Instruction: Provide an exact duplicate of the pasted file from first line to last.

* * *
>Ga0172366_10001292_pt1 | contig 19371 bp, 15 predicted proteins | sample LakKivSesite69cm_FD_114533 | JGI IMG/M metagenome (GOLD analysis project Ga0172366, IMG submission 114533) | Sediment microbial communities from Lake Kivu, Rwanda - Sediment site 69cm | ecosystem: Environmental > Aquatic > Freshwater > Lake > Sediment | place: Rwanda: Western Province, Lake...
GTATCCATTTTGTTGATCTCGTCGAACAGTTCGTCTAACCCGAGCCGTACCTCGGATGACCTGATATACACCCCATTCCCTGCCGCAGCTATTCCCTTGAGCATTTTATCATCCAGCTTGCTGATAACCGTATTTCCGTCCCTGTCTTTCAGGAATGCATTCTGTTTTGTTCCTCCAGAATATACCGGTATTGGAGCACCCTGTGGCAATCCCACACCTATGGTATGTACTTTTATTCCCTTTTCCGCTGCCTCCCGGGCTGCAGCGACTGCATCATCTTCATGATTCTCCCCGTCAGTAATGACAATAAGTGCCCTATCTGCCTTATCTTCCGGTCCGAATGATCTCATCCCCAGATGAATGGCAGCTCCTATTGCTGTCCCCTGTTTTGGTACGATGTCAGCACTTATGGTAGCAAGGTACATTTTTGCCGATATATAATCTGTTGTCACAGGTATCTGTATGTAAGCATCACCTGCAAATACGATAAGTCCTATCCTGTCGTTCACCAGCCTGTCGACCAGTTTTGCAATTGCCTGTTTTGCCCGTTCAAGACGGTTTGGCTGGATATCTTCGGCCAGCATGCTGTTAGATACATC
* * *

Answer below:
>Ga0172366_10001292_pt1 | contig 19371 bp, 15 predicted proteins | sample LakKivSesite69cm_FD_114533 | JGI IMG/M metagenome (GOLD analysis project Ga0172366, IMG submission 114533) | Sediment microbial communities from Lake Kivu, Rwanda - Sediment site 69cm | ecosystem: Environmental > Aquatic > Freshwater > Lake > Sediment | place: Rwanda: Western Province, Lake...
GTATCCATTTTGTTGATCTCGTCGAACAGTTCGTCTAACCCGAGCCGTACCTCGGATGACCTGATATACACCCCATTCCCTGCCGCAGCTATTCCCTTGAGCATTTTATCATCCAGCTTGCTGATAACCGTATTTCCGTCCCTGTCTTTCAGGAATGCATTCTGTTTTGTTCCTCCAGAATATACCGGTATTGGAGCACCCTGTGGCAATCCCACACCTATGGTATGTACTTTTATTCCCTTTTCCGCTGCCTCCCGGGCTGCAGCGACTGCATCATCTTCATGATTCTCCCCGTCAGTAATGACAATAAGTGCCCTATCTGCCTTATCTTCCGGTCCGAATGATCTCATCCCCAGATGAATGGCAGCTCCTATTGCTGTCCCCTGTTTTGGTACGATGTCAGCACTTATGGTAGCAAGGTACATTTTTGCCGATATATAATCTGTTGTCACAGGTATCTGTATGTAAGCATCACCTGCAAATACGATAAGTCCTATCCTGTCGTTCACCAGCCTGTCGACCAGTTTTGCAATTGCCTGTTTTGCCCGTTCAAGACGGTTTGGCTGGATATCTTCGGCCAGCATGCTGTTAGATACATC